Will notes a creative writing contest centering on the (fictional) discipline of Law and Aesthetics. But it occurs to me that, actually, the major theories advanced to offer an account of “what art is” (at least as I’ve understood them from Will, who’s teaching aesthetics at Howard U. this semester) parallel reasonably closely the major theories of jurisprudence. Various candidates make the sine qua non of art the public meaning of or reaction to a piece, others focus on authorial intent, others place great weight on whether an object exhibits “significant form”, still others on the situation of a piece relative to various “artworld” institutions. This is a fairly superficial intuition, but it’d be interesting to see if the objections to and motivations behind each of the various theories in law and aesthetics show a deeper parallel structure.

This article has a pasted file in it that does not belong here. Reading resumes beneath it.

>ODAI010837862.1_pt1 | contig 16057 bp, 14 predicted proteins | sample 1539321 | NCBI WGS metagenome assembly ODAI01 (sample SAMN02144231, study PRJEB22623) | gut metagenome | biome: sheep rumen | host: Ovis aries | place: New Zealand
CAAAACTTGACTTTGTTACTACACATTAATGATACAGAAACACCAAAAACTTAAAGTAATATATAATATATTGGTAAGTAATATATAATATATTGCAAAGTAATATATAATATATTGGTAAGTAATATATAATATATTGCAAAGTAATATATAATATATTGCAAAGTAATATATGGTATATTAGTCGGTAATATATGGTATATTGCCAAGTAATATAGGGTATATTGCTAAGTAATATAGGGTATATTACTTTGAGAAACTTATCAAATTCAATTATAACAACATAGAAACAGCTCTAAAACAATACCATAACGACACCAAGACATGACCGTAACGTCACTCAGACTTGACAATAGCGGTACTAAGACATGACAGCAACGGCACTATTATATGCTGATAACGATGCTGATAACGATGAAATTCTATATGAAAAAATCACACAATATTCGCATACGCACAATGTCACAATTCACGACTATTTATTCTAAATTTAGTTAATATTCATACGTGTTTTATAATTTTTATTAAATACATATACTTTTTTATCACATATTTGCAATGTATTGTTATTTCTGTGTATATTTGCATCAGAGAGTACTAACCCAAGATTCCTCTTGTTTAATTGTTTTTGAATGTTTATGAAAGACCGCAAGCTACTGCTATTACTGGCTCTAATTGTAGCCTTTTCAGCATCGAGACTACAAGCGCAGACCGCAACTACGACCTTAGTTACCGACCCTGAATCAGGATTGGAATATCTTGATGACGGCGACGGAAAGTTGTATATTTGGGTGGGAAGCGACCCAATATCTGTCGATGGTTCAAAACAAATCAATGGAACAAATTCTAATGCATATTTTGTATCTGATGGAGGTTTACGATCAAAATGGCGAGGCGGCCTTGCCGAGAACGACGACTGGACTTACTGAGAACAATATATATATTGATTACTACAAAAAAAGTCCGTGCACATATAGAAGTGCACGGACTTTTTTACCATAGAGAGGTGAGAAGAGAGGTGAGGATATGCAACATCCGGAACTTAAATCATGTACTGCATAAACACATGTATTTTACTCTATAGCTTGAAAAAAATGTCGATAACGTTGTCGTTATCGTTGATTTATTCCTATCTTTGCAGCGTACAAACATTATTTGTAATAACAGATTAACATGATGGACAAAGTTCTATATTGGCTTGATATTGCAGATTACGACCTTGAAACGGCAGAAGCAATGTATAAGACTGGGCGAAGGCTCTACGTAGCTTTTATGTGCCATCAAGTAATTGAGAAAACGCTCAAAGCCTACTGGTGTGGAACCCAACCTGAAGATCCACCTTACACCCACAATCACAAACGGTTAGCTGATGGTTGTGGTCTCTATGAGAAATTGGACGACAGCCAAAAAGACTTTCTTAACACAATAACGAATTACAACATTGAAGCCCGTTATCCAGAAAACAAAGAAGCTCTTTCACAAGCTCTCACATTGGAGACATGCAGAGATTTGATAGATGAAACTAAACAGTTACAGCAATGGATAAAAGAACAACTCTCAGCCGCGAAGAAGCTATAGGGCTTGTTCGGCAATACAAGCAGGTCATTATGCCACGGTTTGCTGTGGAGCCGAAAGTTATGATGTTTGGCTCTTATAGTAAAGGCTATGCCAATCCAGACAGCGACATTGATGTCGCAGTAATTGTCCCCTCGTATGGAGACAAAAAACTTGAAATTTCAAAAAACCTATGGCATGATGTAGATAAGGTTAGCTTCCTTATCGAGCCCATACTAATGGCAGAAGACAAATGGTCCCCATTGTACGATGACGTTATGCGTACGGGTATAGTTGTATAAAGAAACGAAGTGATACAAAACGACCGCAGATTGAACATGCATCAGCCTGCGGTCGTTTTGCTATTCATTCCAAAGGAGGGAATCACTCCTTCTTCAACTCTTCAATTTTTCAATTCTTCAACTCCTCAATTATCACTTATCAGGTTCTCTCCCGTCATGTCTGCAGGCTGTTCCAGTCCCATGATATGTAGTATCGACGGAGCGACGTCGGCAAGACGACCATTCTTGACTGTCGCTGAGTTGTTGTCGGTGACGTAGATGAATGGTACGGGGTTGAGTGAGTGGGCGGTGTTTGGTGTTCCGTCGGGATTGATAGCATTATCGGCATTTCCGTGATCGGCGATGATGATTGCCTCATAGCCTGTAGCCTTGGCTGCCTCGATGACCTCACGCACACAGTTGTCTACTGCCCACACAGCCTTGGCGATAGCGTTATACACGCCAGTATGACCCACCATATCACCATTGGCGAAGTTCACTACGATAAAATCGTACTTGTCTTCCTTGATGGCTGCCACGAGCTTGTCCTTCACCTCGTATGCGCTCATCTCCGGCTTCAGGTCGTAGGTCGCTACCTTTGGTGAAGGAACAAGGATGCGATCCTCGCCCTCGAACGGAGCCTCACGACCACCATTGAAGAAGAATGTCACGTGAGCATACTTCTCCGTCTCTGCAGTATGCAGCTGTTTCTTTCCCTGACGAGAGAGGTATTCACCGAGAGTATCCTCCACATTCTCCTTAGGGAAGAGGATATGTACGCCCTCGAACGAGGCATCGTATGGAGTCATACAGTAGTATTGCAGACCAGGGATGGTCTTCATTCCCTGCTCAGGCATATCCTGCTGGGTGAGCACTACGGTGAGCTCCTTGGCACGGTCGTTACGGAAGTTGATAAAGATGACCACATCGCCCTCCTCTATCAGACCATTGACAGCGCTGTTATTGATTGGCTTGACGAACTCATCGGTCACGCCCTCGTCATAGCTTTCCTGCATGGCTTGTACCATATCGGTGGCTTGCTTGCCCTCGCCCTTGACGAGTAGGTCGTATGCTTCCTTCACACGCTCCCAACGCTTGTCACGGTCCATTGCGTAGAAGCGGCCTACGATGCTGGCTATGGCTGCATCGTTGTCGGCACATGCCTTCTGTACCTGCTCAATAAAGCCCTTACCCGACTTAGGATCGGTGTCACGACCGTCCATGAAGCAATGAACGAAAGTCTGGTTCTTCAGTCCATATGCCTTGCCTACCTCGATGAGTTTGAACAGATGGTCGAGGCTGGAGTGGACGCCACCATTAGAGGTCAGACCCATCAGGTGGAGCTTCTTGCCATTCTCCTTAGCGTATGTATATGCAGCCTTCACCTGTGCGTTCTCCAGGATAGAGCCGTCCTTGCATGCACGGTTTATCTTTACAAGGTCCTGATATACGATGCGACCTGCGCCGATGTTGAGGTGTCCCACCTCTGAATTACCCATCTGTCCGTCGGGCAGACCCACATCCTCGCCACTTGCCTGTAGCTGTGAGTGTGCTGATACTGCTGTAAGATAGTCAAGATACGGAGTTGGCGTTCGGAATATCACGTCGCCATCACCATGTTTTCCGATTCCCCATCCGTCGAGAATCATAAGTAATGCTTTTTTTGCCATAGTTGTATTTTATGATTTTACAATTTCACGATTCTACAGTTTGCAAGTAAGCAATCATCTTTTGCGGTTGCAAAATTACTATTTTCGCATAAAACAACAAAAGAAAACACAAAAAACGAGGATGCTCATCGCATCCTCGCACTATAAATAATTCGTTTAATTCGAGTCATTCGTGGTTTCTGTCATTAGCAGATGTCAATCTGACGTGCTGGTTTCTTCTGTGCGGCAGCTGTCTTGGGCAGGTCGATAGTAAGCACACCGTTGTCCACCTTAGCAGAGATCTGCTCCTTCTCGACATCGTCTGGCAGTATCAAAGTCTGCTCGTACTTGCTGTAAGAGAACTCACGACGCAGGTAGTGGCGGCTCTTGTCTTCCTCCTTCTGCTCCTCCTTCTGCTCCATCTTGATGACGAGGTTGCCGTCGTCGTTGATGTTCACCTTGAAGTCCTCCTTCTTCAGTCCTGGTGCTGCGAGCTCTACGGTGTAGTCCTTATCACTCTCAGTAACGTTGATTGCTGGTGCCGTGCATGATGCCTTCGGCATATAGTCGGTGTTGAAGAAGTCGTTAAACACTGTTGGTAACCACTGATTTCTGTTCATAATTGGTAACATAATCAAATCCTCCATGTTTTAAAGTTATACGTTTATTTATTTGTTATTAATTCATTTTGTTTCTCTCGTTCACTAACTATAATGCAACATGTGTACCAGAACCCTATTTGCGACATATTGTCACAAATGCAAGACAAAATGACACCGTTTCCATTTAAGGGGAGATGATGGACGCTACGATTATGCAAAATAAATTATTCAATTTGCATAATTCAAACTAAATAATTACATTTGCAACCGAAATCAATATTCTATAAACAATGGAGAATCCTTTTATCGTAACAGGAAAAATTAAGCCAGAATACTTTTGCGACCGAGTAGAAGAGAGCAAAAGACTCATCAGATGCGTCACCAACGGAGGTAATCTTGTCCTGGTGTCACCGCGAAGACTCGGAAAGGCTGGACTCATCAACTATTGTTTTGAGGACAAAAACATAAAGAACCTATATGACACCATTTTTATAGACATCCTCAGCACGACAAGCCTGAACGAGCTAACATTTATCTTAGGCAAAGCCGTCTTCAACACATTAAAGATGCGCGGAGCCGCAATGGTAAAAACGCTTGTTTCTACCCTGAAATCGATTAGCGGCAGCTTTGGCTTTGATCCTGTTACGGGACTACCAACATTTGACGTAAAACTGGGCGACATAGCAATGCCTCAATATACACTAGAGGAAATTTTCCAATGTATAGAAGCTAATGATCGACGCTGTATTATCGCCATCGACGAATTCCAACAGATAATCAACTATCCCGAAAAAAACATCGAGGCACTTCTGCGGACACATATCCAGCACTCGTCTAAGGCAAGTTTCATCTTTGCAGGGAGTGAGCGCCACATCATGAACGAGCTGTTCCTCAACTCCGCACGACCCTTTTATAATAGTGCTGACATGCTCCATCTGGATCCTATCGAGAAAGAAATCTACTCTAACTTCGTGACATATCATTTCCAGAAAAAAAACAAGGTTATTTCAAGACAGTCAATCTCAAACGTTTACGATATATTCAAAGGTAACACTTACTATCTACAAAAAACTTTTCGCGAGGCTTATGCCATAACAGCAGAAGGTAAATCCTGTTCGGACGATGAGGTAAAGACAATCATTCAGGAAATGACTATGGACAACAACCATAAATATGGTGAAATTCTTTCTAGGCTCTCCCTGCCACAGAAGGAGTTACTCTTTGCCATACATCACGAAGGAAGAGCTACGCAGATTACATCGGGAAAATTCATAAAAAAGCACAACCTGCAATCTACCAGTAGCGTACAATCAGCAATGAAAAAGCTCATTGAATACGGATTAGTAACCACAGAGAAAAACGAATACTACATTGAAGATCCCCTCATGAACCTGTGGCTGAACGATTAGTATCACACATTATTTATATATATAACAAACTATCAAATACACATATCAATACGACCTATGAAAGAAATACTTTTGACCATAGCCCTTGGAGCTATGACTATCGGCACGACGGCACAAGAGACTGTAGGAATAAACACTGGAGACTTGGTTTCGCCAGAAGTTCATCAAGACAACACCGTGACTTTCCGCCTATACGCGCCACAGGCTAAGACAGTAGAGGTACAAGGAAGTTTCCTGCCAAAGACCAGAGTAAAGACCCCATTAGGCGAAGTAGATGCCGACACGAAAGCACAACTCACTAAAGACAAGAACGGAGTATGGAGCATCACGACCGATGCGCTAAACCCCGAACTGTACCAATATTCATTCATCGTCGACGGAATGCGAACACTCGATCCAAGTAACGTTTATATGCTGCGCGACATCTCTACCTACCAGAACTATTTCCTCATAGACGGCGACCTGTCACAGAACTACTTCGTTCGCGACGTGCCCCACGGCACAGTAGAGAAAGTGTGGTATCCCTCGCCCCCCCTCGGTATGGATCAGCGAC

Law and Aesthetics
March 26th, 2004 · No Comments